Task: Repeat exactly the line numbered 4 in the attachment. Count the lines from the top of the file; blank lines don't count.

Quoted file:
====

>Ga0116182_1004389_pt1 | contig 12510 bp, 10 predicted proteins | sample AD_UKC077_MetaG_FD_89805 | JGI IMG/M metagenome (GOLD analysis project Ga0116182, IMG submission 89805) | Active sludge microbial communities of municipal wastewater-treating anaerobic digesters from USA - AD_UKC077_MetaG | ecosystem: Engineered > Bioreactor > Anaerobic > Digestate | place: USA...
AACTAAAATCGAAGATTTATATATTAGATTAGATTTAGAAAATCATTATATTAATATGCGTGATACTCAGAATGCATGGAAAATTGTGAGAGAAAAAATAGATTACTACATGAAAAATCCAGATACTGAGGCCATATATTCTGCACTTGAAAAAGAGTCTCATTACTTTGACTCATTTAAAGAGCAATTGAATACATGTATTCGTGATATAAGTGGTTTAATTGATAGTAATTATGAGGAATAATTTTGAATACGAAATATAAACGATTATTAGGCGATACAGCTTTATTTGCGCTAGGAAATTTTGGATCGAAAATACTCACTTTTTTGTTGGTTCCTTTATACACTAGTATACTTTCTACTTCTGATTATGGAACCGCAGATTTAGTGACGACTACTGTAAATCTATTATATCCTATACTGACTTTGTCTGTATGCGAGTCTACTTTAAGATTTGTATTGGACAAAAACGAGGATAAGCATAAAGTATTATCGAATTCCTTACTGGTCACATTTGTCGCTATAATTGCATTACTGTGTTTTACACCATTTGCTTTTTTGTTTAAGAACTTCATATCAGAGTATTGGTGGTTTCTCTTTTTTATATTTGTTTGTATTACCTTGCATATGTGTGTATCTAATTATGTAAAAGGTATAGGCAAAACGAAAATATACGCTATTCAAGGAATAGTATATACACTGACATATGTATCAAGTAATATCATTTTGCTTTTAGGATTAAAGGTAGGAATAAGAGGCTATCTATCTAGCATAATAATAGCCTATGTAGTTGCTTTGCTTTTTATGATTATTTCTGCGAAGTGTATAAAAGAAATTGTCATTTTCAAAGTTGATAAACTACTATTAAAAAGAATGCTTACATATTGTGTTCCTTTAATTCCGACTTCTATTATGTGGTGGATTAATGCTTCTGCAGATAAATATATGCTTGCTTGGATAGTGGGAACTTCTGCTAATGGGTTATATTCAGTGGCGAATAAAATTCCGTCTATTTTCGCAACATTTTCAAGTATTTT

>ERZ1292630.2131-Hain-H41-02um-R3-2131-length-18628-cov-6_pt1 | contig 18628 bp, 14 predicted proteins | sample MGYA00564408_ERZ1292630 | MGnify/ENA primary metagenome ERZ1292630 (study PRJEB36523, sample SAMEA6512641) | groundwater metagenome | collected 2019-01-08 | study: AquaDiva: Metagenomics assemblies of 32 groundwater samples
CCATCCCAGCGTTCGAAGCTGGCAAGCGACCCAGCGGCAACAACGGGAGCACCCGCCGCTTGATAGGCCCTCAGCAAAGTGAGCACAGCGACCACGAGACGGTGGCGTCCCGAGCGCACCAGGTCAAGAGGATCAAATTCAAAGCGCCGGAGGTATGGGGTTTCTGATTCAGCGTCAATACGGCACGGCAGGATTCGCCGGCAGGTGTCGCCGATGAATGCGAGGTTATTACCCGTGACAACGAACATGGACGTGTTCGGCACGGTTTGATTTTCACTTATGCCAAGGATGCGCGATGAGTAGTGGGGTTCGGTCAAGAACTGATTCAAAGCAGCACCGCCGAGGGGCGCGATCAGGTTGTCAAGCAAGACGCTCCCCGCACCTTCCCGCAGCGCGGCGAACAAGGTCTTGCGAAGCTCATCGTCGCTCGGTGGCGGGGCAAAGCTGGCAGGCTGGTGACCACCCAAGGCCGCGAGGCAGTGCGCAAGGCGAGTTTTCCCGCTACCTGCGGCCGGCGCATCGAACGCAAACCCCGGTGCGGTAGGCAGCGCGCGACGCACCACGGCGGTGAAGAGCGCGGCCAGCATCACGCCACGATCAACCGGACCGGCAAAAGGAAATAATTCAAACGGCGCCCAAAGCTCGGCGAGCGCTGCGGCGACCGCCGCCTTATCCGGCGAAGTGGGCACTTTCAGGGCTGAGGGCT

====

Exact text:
CCATCCCAGCGTTCGAAGCTGGCAAGCGACCCAGCGGCAACAACGGGAGCACCCGCCGCTTGATAGGCCCTCAGCAAAGTGAGCACAGCGACCACGAGACGGTGGCGTCCCGAGCGCACCAGGTCAAGAGGATCAAATTCAAAGCGCCGGAGGTATGGGGTTTCTGATTCAGCGTCAATACGGCACGGCAGGATTCGCCGGCAGGTGTCGCCGATGAATGCGAGGTTATTACCCGTGACAACGAACATGGACGTGTTCGGCACGGTTTGATTTTCACTTATGCCAAGGATGCGCGATGAGTAGTGGGGTTCGGTCAAGAACTGATTCAAAGCAGCACCGCCGAGGGGCGCGATCAGGTTGTCAAGCAAGACGCTCCCCGCACCTTCCCGCAGCGCGGCGAACAAGGTCTTGCGAAGCTCATCGTCGCTCGGTGGCGGGGCAAAGCTGGCAGGCTGGTGACCACCCAAGGCCGCGAGGCAGTGCGCAAGGCGAGTTTTCCCGCTACCTGCGGCCGGCGCATCGAACGCAAACCCCGGTGCGGTAGGCAGCGCGCGACGCACCACGGCGGTGAAGAGCGCGGCCAGCATCACGCCACGATCAACCGGACCGGCAAAAGGAAATAATTCAAACGGCGCCCAAAGCTCGGCGAGCGCTGCGGCGACCGCCGCCTTATCCGGCGAAGTGGGCACTTTCAGGGCTGAGGGCT